Abletonalies – A Tropical moment
A long hot summer is coming, so, it is time to arm ourselves with new set of tutorials, TB 303 clones, bass instruments and some vocal packs that will help us to survive the season.
by A. Arsov, March 2015
OK, no more winter please. The snow has gone, time to prepare ourselves for a Tropical summer. As you probably know, Big Room is slowly fading away while Trop House is climbing up the charts. For this reason, in this issue we’ll concentrate more on Tropical House tools, presenting various packs that directly target Trop House, or at least genres that have some common elements, like Deep House. We’ll make one exception with the Dance vocal pack, as good vocals are always in demand no matter which genre they’re intended for.
A good song needs good bass, so we’ll also explore some low frequency options with two instruments that can shake walls and shatter windows. And secondly, having solid bass and a strong vocal line is not enough if your mixing skills are more at the beginners end of the scale. So, for good measure we’ll also include a pretty cool mixing EDM tutorial.
Sample Magic – White Label – House Vocal Tracks
Ten different vocal arrangements sung by a male vocalist in different tempos (from 120 to 126 BPM) and in different keys. Every arrangement also offers some additional sub-harmonies. House Vocal Tracks is a breath of fresh air among all those “Ladies only” packs on the market. Not a Tropical House tool as such, but still a very useful and interesting one. At the time of writing, Sample Magic is also releasing House Vocal Tracks 2. Obviously every good story gets a sequel.
Dance Midi Samples
Searching for Tropical material, I found these two Deep House vocal packs from DMS, and they may just be what we’re looking for. These Producer Loops packs are available on the DMS website.
Deep House Vocals Vol 1
A very well-organized pack with five different arrangements, bundled together with all musical background elements and appropriate MIDI files. Every arrangement contains a standard number of vocal variations. (At first I was a bit surprised how little variation there was throughout all the packs, not just these two. Still, there’s enough material for your average Tropical House song.) All vocals are divided into various groups, as adlibs, bridge, verse and chorus.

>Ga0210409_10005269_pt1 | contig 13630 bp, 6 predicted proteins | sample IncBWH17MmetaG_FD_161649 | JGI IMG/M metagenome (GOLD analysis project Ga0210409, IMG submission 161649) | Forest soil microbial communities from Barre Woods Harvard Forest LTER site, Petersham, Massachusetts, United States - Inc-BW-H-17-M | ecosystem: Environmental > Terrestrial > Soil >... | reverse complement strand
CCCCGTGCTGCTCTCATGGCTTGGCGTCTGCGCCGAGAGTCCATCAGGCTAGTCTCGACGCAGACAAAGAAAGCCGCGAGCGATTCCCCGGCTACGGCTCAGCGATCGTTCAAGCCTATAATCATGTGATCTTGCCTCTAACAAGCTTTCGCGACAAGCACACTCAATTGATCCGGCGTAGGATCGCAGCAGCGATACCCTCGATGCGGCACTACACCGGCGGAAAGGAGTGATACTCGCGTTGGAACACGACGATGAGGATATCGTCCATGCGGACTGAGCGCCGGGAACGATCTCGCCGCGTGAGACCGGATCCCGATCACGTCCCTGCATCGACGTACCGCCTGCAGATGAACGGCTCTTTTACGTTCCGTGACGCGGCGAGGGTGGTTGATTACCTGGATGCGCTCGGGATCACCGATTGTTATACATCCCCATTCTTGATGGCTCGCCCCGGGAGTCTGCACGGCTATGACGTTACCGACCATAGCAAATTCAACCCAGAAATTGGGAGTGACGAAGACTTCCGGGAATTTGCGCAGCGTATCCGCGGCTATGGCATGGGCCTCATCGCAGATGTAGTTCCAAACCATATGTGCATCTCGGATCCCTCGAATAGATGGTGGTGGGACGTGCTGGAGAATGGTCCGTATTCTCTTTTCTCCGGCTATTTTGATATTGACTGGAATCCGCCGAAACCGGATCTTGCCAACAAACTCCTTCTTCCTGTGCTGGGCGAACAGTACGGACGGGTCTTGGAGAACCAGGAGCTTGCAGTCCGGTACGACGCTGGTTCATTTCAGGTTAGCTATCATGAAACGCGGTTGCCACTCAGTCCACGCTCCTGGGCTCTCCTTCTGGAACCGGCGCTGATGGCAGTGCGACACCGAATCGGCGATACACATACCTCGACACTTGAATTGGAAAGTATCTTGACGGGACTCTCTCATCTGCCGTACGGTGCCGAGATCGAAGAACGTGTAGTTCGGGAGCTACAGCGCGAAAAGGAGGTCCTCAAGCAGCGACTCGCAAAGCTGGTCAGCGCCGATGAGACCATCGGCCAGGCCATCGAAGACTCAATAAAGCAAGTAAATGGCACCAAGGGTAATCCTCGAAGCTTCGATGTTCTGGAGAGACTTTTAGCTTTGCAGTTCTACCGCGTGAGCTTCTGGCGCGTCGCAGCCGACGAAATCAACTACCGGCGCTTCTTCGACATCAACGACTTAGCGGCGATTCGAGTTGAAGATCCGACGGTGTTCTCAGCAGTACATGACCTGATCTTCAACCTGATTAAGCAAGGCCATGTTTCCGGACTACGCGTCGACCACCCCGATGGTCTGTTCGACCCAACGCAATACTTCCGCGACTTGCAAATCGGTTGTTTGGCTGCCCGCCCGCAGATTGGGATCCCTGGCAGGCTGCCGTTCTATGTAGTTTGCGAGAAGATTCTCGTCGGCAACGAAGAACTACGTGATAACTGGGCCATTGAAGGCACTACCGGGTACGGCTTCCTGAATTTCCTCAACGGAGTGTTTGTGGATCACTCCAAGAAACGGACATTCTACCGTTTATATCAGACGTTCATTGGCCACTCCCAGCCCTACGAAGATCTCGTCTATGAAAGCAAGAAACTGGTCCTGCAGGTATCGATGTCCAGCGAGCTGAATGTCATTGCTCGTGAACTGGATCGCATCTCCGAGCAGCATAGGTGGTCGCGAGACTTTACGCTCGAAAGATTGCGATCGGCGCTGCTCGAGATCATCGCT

Deep House Vocal Vol 2
Same number of arrangements here, and ditto for all other elements. The only difference is that this one brings you even more appealing vocal phrases. More or less, these two packs are the most solid material that I’ve got for this issue. You can definitely find something useful in either of them and you should easily be able to create a new arrangement using any combination of their features.
Tropical Deep House Acapellas
Five construction kits with everything you’ll need. Very cool drum elements, nice instruments and effects and, of course, acapellas. To be honest I expected more vocals – each construction kit brings just a few short phrases in both wet and dry variations. I’ve got mixed feeling about this pack. Instrumental parts are inspirational, while vocal parts are a bit too short for my taste, especially considering the name of the pack. At least you also get some MIDI parts with each kit, just to help get you started building your own patterns.
The funny thing is, all loops are actually whole stems, aimed at beginners just wanting to lay elements together and get their arrangement started. But OK, it’s no big problem to cut out a short loop. It just grabbed my attention, the size of all these loops being 27 MB.
SHARP – Tropic House Paradise
Similar to the previous pack, this one also contains five construction kits, three of which are accompanied by very interesting male vocals. Good loops, MIDI files, effects and melody elements, but a limited collection of vocal phrases. It’s a matter of personal taste, but I prefer these vocal lines over the previous pack. At least this male voice has some sort of character, somewhat soaked in all sorts of effects, but still quite interesting.
Time for the very low end of frequency range but also very affordable end of our article